In the early days possibly. Nowadays the computers are tuned to be way more efficient than a person could ever be. Unless you need the extremely fine control needed to pace your way through an F1 track there isn't much practical utility to the control of a manual. It's like owning a mechanical watch. It's about intangibles like nostalgia, fun, aesthetic, heritage, etc.

        1 vote
        1. [3]
          hungariantoast (edited ) Link Parent
          A driver with a manual transmission can short shift quite readily to the point that they greatly undercut the emissions produced by automatic transmissions. Of course, most manual drivers probably...

          Nowadays the computers are tuned to be way more efficient than a person could ever be.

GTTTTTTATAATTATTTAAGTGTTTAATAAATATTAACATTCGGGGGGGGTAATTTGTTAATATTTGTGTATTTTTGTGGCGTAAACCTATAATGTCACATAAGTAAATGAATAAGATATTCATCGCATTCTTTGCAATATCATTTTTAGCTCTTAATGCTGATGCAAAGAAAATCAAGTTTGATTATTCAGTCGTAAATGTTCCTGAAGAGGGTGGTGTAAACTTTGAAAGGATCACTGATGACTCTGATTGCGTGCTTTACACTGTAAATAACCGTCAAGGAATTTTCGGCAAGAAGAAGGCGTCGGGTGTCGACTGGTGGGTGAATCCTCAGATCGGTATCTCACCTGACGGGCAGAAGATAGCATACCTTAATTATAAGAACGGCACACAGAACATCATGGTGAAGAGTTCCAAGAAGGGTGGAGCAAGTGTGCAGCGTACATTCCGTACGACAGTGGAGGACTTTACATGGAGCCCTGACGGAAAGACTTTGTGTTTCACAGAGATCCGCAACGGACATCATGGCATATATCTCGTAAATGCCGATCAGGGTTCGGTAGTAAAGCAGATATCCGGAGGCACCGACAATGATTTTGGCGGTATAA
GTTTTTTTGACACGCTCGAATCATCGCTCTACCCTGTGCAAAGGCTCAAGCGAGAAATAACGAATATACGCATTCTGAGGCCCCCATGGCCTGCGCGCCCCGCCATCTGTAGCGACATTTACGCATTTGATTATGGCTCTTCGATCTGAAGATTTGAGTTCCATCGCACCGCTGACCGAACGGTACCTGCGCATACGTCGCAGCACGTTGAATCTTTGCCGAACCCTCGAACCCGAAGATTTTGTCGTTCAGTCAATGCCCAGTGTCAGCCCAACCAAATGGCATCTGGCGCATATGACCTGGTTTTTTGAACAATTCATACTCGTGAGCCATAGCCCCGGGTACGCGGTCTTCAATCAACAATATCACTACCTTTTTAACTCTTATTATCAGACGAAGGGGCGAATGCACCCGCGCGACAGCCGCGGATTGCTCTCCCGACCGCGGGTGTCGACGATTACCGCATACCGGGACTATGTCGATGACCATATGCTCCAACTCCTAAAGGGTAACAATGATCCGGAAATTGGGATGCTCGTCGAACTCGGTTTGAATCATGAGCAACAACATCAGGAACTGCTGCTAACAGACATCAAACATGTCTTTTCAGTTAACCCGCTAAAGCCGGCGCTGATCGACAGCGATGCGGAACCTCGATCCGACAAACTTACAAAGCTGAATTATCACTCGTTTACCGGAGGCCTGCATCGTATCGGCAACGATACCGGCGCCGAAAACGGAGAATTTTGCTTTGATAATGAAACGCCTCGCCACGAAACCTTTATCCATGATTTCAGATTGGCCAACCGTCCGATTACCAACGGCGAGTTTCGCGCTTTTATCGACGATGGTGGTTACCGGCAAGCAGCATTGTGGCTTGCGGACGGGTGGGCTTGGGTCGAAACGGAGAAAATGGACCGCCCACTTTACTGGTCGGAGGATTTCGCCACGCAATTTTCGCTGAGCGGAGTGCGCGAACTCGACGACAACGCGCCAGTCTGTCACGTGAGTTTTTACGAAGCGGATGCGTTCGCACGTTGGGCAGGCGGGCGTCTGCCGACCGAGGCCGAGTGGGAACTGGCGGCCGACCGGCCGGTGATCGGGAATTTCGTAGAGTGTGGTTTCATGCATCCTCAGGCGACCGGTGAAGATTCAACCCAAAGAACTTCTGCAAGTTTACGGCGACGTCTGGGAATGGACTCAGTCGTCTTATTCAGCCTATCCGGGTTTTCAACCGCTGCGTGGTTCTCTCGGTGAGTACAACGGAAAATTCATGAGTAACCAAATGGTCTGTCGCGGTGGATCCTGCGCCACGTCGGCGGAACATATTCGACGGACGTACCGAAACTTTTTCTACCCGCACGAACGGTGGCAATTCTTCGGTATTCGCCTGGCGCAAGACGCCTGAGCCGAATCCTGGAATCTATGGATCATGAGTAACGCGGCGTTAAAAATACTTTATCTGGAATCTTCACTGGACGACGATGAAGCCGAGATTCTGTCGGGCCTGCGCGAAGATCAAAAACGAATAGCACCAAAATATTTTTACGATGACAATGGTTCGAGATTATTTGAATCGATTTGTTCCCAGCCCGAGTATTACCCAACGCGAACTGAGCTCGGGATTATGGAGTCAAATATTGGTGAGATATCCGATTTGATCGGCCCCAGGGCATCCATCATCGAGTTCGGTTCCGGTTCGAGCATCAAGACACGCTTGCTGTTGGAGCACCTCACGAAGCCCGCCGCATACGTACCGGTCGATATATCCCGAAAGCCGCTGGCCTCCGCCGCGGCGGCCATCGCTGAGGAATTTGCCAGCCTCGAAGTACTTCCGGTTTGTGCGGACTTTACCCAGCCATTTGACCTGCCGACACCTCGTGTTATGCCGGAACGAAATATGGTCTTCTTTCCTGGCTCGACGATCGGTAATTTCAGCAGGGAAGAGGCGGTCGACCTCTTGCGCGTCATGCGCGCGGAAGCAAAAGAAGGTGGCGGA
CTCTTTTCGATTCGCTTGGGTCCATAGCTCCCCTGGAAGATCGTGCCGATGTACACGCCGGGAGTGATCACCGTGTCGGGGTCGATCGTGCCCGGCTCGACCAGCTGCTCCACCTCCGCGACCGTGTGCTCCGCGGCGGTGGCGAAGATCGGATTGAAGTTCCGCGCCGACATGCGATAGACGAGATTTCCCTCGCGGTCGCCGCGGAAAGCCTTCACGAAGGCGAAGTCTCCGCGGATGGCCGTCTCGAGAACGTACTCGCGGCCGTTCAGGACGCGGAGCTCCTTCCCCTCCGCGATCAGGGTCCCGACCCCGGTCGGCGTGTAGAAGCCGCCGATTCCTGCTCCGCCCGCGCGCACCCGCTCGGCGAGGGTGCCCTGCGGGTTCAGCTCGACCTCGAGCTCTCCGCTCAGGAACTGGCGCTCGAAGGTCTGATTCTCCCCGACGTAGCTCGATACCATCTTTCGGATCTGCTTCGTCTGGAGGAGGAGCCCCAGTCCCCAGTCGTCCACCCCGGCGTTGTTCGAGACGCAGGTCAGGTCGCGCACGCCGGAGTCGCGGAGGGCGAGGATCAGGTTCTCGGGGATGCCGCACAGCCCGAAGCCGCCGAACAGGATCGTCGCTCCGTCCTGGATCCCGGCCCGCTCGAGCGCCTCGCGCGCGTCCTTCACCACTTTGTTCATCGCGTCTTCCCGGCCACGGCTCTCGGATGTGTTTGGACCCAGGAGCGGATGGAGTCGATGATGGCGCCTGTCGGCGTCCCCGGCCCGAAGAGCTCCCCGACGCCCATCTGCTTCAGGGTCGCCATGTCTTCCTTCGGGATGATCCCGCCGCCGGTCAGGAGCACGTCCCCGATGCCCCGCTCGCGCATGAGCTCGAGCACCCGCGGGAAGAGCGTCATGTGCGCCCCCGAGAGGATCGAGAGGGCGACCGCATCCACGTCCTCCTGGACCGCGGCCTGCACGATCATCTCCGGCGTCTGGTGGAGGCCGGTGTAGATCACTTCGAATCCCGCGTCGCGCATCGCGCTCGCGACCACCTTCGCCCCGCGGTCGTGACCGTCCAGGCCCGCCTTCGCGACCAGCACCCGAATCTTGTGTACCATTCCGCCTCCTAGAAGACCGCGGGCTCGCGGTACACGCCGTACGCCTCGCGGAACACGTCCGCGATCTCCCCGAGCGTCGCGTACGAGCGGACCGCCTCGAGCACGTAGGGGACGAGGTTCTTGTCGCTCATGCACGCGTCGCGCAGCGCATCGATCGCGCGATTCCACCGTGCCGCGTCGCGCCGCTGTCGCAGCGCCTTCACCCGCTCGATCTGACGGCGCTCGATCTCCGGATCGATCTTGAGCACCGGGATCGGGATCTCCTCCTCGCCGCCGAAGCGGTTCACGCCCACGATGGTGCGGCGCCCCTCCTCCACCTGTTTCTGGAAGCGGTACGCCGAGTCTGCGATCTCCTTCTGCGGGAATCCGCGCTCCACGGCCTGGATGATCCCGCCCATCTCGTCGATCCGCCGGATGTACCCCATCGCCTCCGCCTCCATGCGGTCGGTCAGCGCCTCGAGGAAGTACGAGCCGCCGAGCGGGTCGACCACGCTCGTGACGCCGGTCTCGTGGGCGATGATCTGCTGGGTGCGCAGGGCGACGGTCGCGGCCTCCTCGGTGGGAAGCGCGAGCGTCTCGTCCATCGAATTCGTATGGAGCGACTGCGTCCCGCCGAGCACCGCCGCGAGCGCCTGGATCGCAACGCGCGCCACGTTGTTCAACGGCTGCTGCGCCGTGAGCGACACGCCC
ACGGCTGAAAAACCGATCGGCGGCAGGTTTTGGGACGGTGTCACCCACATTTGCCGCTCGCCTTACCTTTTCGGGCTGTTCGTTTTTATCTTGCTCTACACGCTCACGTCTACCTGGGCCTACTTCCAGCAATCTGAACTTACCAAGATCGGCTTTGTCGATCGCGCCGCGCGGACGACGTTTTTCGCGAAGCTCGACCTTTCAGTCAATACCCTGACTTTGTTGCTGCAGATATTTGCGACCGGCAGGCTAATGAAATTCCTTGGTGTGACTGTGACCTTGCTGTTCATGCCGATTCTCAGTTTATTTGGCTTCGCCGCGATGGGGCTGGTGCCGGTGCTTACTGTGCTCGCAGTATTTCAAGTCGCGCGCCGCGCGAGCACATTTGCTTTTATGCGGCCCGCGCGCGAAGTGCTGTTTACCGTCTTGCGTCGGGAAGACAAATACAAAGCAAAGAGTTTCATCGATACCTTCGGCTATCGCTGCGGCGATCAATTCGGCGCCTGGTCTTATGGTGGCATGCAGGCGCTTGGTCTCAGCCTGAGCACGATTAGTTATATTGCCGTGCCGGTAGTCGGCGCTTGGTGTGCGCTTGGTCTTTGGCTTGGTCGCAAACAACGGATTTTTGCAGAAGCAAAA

A driver with a manual transmission can short shift quite readily to the point that they greatly undercut the emissions produced by automatic transmissions. Of course, most manual drivers probably don't shift in that way, but the potential is there. As far as pollutants from braking, it would make sense to me that manual transmission equipped cars would produce less of that kind of pollutant, as they utilize engine braking to a great degree.

          Unless you need the extremely fine control needed to pace your way through an F1 track there isn't much practical utility to the control of a manual.

          That's partially incorrect. Strict manual transmissions may only have the added benefit of tradition, like you mentioned, but manual transmissions aren't even used in F1 anymore.

          However the "fine control" you mentioned, is needed for a great variety of tasks outside of racing, especially towing, which is why many automatic transmissions have a "manual" mode, because it's very difficult to automatically determine and manage what gear a transmission should be in for optimal performance, especially since what is considered "optimal" varies by driver, but that's beside the point.